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Re: Senter 2006, Confuciusornis, and humeral mobility

On Mar 27, 2011, at 5:57 PM, Don Ohmes wrote:

> I have a LOT more confidence in the quality of a concrete binary 
> observation, e.g., "...the bird could not fly (UNTIL he emptied his 
> crop, or the wind started blowing, or he reached a steep slope, 
> etc)...", than in a guess about whether the wind was blowing (and how 
> hard) on the occasions when he did fly.

Except that it isn't actually concrete binary data - how do we know the animal 
could not fly?  The observation is that it did not fly until it emptied its 
crop or a gust came along.  That does not tell us that the animal *could* not 
launch, only that it did not do so.  I agree that it's suggestive, but without 
a real controlled experiment it's difficult to interpret.  Regardless, the 
situation appears to be a fluke of condors, specifically, and not of anything 
specifically to do with size - CA condors are big birds, but they're not really 
all that huge.  The span is exceptional (something like 2.8-2.9 meters for an 
adult), but the average adult mass is only 8-9 kg.  The average male Kori 
Bustard, by comparison comes in at 12-13 kg; about 40-50% heavier.  Bustards 
are adept ground-launchers.

> i don't get what you mean about failed launch data being unreliable 
> (assuming enough observations).

Because what is usually observed is not a failed launch, but lack of launch - 
so the observers tend to presume that the birds are incapable of takeoff.  That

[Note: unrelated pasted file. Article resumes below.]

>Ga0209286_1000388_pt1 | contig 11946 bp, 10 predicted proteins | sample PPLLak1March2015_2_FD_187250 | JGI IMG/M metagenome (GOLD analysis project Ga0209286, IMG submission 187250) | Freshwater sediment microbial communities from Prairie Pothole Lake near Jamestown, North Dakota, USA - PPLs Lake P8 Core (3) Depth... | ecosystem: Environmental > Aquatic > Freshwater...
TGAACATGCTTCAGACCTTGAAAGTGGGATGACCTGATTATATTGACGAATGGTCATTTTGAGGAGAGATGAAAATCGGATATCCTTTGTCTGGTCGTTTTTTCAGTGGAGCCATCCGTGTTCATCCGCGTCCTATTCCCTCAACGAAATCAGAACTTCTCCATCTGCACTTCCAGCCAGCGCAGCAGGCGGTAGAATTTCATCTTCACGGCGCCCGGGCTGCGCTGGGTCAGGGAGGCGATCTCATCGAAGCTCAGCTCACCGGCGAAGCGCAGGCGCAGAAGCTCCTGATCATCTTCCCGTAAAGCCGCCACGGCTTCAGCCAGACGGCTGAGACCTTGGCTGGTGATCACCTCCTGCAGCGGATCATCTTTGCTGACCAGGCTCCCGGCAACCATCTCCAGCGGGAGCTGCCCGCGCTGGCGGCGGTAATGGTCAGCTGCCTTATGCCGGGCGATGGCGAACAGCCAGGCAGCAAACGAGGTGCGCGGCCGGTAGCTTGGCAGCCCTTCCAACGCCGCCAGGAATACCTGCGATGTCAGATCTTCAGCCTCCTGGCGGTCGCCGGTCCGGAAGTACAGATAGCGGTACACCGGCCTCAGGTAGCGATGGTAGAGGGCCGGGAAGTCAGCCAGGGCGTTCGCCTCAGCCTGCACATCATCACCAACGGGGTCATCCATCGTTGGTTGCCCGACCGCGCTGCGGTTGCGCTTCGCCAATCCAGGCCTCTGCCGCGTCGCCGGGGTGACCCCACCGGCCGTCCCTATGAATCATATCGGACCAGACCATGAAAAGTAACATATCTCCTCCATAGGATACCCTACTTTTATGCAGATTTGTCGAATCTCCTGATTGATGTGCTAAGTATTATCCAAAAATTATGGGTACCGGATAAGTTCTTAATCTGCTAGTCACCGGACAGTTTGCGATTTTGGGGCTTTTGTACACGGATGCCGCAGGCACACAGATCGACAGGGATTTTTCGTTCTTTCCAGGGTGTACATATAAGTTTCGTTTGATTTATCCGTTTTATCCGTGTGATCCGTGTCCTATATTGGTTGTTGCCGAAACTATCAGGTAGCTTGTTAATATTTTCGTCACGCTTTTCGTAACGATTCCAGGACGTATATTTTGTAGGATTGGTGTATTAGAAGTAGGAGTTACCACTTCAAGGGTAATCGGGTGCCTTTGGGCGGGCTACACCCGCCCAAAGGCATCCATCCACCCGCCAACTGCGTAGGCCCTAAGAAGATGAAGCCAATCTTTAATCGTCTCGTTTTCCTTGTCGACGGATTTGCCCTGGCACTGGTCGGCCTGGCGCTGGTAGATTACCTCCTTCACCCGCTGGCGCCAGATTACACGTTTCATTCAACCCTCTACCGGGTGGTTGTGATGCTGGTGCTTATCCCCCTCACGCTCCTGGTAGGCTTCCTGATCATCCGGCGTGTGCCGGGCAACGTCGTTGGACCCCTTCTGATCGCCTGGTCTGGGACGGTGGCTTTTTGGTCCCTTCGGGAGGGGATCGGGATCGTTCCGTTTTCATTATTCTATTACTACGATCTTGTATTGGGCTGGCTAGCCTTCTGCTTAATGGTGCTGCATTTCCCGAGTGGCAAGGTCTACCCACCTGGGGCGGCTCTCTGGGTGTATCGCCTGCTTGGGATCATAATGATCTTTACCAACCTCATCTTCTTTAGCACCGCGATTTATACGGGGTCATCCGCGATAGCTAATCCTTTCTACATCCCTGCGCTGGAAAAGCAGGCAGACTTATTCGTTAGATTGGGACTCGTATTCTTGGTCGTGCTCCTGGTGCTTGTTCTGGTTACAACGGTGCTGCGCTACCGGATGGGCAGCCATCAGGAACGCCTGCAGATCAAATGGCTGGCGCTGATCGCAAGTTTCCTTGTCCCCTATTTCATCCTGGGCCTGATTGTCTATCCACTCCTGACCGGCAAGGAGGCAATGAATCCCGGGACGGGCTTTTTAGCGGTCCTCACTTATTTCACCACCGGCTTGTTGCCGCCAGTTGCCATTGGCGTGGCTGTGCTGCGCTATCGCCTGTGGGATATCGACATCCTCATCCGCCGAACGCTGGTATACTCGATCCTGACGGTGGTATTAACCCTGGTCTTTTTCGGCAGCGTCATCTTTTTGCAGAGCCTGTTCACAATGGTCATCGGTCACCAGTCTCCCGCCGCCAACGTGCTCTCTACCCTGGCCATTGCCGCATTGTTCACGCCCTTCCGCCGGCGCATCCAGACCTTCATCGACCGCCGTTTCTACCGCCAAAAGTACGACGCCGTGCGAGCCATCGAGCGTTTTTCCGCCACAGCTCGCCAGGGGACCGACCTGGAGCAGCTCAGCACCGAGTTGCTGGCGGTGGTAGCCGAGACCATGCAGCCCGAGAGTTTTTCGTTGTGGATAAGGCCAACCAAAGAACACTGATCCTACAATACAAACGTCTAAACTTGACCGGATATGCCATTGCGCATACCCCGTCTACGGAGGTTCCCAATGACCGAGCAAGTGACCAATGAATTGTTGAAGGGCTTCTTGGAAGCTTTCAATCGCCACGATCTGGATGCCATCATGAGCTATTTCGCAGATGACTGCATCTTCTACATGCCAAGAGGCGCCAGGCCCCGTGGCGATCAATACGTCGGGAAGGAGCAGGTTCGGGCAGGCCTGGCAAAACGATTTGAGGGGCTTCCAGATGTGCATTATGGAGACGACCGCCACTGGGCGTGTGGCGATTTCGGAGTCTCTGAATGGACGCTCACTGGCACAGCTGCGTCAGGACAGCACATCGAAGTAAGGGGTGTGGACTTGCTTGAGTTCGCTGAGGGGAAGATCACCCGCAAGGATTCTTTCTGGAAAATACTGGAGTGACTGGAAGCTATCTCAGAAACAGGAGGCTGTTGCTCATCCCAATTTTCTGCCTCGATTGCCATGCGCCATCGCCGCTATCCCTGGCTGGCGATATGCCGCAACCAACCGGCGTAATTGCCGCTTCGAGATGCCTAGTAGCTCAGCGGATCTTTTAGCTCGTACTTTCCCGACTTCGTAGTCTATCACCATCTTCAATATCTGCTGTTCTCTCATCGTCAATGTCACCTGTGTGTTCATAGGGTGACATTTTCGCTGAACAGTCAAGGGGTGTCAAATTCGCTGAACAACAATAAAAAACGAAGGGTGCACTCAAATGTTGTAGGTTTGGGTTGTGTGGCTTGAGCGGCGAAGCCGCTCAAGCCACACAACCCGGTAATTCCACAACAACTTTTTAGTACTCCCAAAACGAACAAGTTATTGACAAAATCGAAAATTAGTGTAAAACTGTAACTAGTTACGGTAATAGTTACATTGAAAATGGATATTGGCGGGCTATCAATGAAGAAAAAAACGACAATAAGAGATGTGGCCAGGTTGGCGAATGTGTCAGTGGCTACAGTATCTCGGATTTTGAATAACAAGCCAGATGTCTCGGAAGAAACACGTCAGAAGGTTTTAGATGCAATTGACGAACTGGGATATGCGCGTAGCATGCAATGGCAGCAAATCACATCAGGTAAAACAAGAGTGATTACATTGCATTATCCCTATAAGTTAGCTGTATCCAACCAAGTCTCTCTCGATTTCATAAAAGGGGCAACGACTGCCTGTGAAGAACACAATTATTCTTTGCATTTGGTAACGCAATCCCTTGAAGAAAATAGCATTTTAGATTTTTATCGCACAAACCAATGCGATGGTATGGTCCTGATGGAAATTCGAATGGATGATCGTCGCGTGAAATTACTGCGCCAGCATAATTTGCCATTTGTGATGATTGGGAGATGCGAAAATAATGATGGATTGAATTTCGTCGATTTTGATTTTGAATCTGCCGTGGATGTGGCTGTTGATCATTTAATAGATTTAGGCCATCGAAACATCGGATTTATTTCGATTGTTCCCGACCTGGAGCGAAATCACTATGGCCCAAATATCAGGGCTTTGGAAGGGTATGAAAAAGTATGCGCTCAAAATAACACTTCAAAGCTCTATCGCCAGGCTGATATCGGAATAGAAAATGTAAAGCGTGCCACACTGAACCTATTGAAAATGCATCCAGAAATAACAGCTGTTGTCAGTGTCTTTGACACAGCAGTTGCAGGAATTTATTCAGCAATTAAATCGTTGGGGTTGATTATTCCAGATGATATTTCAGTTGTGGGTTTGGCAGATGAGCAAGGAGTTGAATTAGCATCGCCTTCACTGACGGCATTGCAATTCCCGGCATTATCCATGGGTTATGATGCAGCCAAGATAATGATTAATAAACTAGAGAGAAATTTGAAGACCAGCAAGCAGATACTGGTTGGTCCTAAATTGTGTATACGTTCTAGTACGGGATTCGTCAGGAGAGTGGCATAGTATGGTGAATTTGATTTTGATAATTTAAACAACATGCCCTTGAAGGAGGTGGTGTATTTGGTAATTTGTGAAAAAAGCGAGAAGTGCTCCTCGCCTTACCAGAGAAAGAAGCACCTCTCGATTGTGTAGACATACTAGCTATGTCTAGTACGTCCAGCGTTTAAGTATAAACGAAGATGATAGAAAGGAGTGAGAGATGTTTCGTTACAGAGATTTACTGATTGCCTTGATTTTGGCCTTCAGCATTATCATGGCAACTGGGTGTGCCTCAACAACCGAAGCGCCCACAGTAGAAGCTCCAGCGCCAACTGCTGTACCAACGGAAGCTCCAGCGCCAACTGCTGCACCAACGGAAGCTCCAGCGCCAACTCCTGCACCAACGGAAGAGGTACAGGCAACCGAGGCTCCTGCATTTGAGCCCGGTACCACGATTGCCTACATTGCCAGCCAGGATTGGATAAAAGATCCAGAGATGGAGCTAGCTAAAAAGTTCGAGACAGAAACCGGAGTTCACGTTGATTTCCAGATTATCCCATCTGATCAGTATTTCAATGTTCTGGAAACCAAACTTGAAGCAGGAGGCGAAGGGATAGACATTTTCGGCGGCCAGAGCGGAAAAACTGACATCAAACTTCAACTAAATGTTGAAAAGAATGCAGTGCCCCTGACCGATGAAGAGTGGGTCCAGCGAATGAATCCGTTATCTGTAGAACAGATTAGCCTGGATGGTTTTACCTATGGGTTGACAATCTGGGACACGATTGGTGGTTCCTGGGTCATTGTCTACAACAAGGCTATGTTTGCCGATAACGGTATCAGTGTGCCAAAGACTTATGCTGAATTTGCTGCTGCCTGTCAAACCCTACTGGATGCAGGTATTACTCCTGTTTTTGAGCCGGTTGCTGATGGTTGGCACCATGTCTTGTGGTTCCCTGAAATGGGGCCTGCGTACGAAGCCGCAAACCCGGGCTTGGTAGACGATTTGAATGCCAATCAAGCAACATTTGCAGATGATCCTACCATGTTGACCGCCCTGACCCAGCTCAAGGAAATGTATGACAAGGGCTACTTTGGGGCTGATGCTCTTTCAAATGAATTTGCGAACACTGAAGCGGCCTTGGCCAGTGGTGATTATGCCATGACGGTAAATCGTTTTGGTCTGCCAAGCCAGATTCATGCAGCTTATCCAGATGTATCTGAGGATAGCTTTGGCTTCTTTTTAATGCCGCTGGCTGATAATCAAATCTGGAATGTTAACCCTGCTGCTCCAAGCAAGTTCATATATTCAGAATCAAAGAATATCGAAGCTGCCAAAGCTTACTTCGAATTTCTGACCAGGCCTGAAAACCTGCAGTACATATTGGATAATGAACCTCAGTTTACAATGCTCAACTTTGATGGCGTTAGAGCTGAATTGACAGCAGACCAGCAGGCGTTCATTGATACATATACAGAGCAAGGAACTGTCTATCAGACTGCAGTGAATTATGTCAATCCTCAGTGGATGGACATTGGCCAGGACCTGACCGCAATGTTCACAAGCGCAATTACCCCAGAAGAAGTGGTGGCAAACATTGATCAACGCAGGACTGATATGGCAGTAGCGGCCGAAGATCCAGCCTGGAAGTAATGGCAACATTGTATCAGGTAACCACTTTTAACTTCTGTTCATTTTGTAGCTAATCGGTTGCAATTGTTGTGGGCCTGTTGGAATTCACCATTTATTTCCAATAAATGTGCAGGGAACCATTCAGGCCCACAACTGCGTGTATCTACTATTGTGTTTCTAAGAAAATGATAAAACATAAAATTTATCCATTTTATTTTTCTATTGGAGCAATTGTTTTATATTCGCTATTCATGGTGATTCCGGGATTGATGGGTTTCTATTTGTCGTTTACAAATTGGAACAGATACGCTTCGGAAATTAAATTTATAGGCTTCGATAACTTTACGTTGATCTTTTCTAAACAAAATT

*might* be true, but it might not be.  I'm not suggesting that the general 
behavioral observations are useless, but they are tricky.

> By evolutionary logic I find the behavior compelling evidence, anyways 
> -- the CA Condor and that general body style have been regressing in 
> size a long time.

I'm not sure I follow you here - what do you find the CA Condor launch 
observations to be compelling evidence of?  How does "evolutionary logic" play 
into it?  

Oh, and be careful - it may look like there is a general trend in body size 
reduction among broad-winged inland soaring birds, but it's an illusion - we're 
missing any giant flyers right now, but they came and went throughout the 
Cenozoic.  So the appearance of a trend rests entirely upon the lack of any 
right now, which is the result of the Pleistocene extinctions (loss of 
teratorns, giant eagles, etc).  Besides, even if CA Condors really are limited 
in their ground-launch ability, they are the outlier - plenty of birds their 
size or larger with rougher similar planforms are successful ground-launchers.



Michael Habib
Assistant Professor of Biology
Chatham University
Woodland Road, Pittsburgh PA  15232
Buhl Hall, Room 226A
(443) 280-0181